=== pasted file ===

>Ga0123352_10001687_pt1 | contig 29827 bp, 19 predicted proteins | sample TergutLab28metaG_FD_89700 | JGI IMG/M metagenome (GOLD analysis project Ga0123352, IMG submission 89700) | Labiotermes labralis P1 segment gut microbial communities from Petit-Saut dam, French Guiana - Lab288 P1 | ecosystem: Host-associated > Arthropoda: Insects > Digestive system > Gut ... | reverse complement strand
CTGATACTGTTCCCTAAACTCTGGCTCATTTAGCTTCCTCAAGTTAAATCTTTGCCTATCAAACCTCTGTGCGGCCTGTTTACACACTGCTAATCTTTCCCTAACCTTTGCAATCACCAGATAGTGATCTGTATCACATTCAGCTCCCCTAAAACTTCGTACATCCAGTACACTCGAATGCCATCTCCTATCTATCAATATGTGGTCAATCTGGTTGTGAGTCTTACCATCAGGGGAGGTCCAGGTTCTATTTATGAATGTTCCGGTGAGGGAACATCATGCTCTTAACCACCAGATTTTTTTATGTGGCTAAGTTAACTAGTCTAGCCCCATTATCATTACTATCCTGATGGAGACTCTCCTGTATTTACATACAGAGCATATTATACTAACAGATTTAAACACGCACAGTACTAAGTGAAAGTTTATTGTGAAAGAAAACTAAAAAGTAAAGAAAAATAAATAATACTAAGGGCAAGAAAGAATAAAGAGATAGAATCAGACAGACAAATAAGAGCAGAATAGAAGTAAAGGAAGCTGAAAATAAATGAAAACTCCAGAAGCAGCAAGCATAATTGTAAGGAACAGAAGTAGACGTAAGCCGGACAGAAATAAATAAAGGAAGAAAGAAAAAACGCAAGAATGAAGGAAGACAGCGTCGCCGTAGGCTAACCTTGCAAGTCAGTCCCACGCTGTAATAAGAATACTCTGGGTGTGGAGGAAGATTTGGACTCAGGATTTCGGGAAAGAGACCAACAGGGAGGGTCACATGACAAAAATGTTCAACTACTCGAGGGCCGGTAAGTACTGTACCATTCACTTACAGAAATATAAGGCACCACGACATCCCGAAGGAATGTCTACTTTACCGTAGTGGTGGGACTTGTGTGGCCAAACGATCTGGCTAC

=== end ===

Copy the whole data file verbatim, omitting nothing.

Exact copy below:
>Ga0123352_10001687_pt1 | contig 29827 bp, 19 predicted proteins | sample TergutLab28metaG_FD_89700 | JGI IMG/M metagenome (GOLD analysis project Ga0123352, IMG submission 89700) | Labiotermes labralis P1 segment gut microbial communities from Petit-Saut dam, French Guiana - Lab288 P1 | ecosystem: Host-associated > Arthropoda: Insects > Digestive system > Gut ... | reverse complement strand
CTGATACTGTTCCCTAAACTCTGGCTCATTTAGCTTCCTCAAGTTAAATCTTTGCCTATCAAACCTCTGTGCGGCCTGTTTACACACTGCTAATCTTTCCCTAACCTTTGCAATCACCAGATAGTGATCTGTATCACATTCAGCTCCCCTAAAACTTCGTACATCCAGTACACTCGAATGCCATCTCCTATCTATCAATATGTGGTCAATCTGGTTGTGAGTCTTACCATCAGGGGAGGTCCAGGTTCTATTTATGAATGTTCCGGTGAGGGAACATCATGCTCTTAACCACCAGATTTTTTTATGTGGCTAAGTTAACTAGTCTAGCCCCATTATCATTACTATCCTGATGGAGACTCTCCTGTATTTACATACAGAGCATATTATACTAACAGATTTAAACACGCACAGTACTAAGTGAAAGTTTATTGTGAAAGAAAACTAAAAAGTAAAGAAAAATAAATAATACTAAGGGCAAGAAAGAATAAAGAGATAGAATCAGACAGACAAATAAGAGCAGAATAGAAGTAAAGGAAGCTGAAAATAAATGAAAACTCCAGAAGCAGCAAGCATAATTGTAAGGAACAGAAGTAGACGTAAGCCGGACAGAAATAAATAAAGGAAGAAAGAAAAAACGCAAGAATGAAGGAAGACAGCGTCGCCGTAGGCTAACCTTGCAAGTCAGTCCCACGCTGTAATAAGAATACTCTGGGTGTGGAGGAAGATTTGGACTCAGGATTTCGGGAAAGAGACCAACAGGGAGGGTCACATGACAAAAATGTTCAACTACTCGAGGGCCGGTAAGTACTGTACCATTCACTTACAGAAATATAAGGCACCACGACATCCCGAAGGAATGTCTACTTTACCGTAGTGGTGGGACTTGTGTGGCCAAACGATCTGGCTAC